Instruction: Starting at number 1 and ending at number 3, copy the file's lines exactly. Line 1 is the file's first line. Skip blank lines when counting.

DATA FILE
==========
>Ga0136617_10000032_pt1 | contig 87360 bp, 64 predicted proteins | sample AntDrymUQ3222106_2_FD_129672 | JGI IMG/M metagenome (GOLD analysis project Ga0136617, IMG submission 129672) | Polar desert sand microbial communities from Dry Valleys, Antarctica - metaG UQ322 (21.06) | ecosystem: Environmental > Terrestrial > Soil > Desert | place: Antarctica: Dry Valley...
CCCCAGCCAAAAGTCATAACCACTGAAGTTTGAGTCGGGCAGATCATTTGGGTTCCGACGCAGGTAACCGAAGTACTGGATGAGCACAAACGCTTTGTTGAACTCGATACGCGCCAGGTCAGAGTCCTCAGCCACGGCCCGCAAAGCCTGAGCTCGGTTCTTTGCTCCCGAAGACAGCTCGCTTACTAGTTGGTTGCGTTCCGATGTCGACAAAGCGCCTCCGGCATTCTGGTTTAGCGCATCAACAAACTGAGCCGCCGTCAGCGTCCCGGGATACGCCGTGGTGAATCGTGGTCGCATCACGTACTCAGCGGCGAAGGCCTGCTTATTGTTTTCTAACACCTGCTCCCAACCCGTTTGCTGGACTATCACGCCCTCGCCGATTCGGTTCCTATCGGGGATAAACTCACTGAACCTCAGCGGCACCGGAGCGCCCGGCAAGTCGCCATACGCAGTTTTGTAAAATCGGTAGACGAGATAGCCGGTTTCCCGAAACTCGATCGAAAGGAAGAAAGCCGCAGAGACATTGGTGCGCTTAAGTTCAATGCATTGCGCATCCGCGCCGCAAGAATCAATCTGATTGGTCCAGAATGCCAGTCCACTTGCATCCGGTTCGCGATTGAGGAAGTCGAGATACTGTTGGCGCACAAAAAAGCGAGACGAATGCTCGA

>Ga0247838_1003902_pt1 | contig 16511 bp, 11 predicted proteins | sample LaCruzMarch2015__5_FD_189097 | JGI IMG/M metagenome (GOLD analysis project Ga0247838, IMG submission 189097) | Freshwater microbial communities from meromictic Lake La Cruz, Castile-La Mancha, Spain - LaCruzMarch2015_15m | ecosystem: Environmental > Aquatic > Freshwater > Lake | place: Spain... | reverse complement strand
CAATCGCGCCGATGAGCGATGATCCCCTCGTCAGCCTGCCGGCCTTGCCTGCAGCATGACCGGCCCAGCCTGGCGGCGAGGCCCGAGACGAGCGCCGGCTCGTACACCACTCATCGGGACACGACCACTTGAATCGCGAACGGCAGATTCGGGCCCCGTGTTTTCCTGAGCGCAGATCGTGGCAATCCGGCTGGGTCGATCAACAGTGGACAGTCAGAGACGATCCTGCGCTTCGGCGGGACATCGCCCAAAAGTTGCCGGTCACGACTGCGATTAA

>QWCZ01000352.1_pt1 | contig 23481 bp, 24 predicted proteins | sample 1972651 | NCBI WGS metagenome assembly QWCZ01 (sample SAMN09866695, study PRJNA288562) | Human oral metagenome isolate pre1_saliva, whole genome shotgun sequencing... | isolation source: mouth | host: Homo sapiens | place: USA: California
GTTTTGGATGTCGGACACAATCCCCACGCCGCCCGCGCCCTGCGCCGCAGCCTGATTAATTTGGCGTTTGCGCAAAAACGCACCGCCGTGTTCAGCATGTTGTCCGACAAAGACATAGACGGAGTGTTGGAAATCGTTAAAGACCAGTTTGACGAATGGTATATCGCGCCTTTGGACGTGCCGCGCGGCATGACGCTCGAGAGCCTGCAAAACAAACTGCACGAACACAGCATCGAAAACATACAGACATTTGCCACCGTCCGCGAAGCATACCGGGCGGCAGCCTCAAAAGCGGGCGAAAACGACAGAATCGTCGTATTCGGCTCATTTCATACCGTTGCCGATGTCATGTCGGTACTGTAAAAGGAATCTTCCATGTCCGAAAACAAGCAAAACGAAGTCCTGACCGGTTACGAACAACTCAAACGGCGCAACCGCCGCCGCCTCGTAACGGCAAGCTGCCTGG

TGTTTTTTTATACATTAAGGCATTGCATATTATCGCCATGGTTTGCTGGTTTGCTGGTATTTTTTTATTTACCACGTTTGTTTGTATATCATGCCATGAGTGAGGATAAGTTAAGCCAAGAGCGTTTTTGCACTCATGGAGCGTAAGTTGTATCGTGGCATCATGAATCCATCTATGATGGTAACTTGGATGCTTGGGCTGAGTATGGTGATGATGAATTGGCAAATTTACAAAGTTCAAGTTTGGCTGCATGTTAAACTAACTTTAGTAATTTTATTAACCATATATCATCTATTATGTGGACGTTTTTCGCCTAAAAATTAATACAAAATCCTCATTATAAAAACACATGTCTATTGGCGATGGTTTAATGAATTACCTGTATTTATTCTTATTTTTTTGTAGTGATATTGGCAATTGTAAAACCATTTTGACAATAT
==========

>Ga0136617_10000032_pt1 | contig 87360 bp, 64 predicted proteins | sample AntDrymUQ3222106_2_FD_129672 | JGI IMG/M metagenome (GOLD analysis project Ga0136617, IMG submission 129672) | Polar desert sand microbial communities from Dry Valleys, Antarctica - metaG UQ322 (21.06) | ecosystem: Environmental > Terrestrial > Soil > Desert | place: Antarctica: Dry Valley...
CCCCAGCCAAAAGTCATAACCACTGAAGTTTGAGTCGGGCAGATCATTTGGGTTCCGACGCAGGTAACCGAAGTACTGGATGAGCACAAACGCTTTGTTGAACTCGATACGCGCCAGGTCAGAGTCCTCAGCCACGGCCCGCAAAGCCTGAGCTCGGTTCTTTGCTCCCGAAGACAGCTCGCTTACTAGTTGGTTGCGTTCCGATGTCGACAAAGCGCCTCCGGCATTCTGGTTTAGCGCATCAACAAACTGAGCCGCCGTCAGCGTCCCGGGATACGCCGTGGTGAATCGTGGTCGCATCACGTACTCAGCGGCGAAGGCCTGCTTATTGTTTTCTAACACCTGCTCCCAACCCGTTTGCTGGACTATCACGCCCTCGCCGATTCGGTTCCTATCGGGGATAAACTCACTGAACCTCAGCGGCACCGGAGCGCCCGGCAAGTCGCCATACGCAGTTTTGTAAAATCGGTAGACGAGATAGCCGGTTTCCCGAAACTCGATCGAAAGGAAGAAAGCCGCAGAGACATTGGTGCGCTTAAGTTCAATGCATTGCGCATCCGCGCCGCAAGAATCAATCTGATTGGTCCAGAATGCCAGTCCACTTGCATCCGGTTCGCGATTGAGGAAGTCGAGATACTGTTGGCGCACAAAAAAGCGAGACGAATGCTCGA

>Ga0247838_1003902_pt1 | contig 16511 bp, 11 predicted proteins | sample LaCruzMarch2015__5_FD_189097 | JGI IMG/M metagenome (GOLD analysis project Ga0247838, IMG submission 189097) | Freshwater microbial communities from meromictic Lake La Cruz, Castile-La Mancha, Spain - LaCruzMarch2015_15m | ecosystem: Environmental > Aquatic > Freshwater > Lake | place: Spain... | reverse complement strand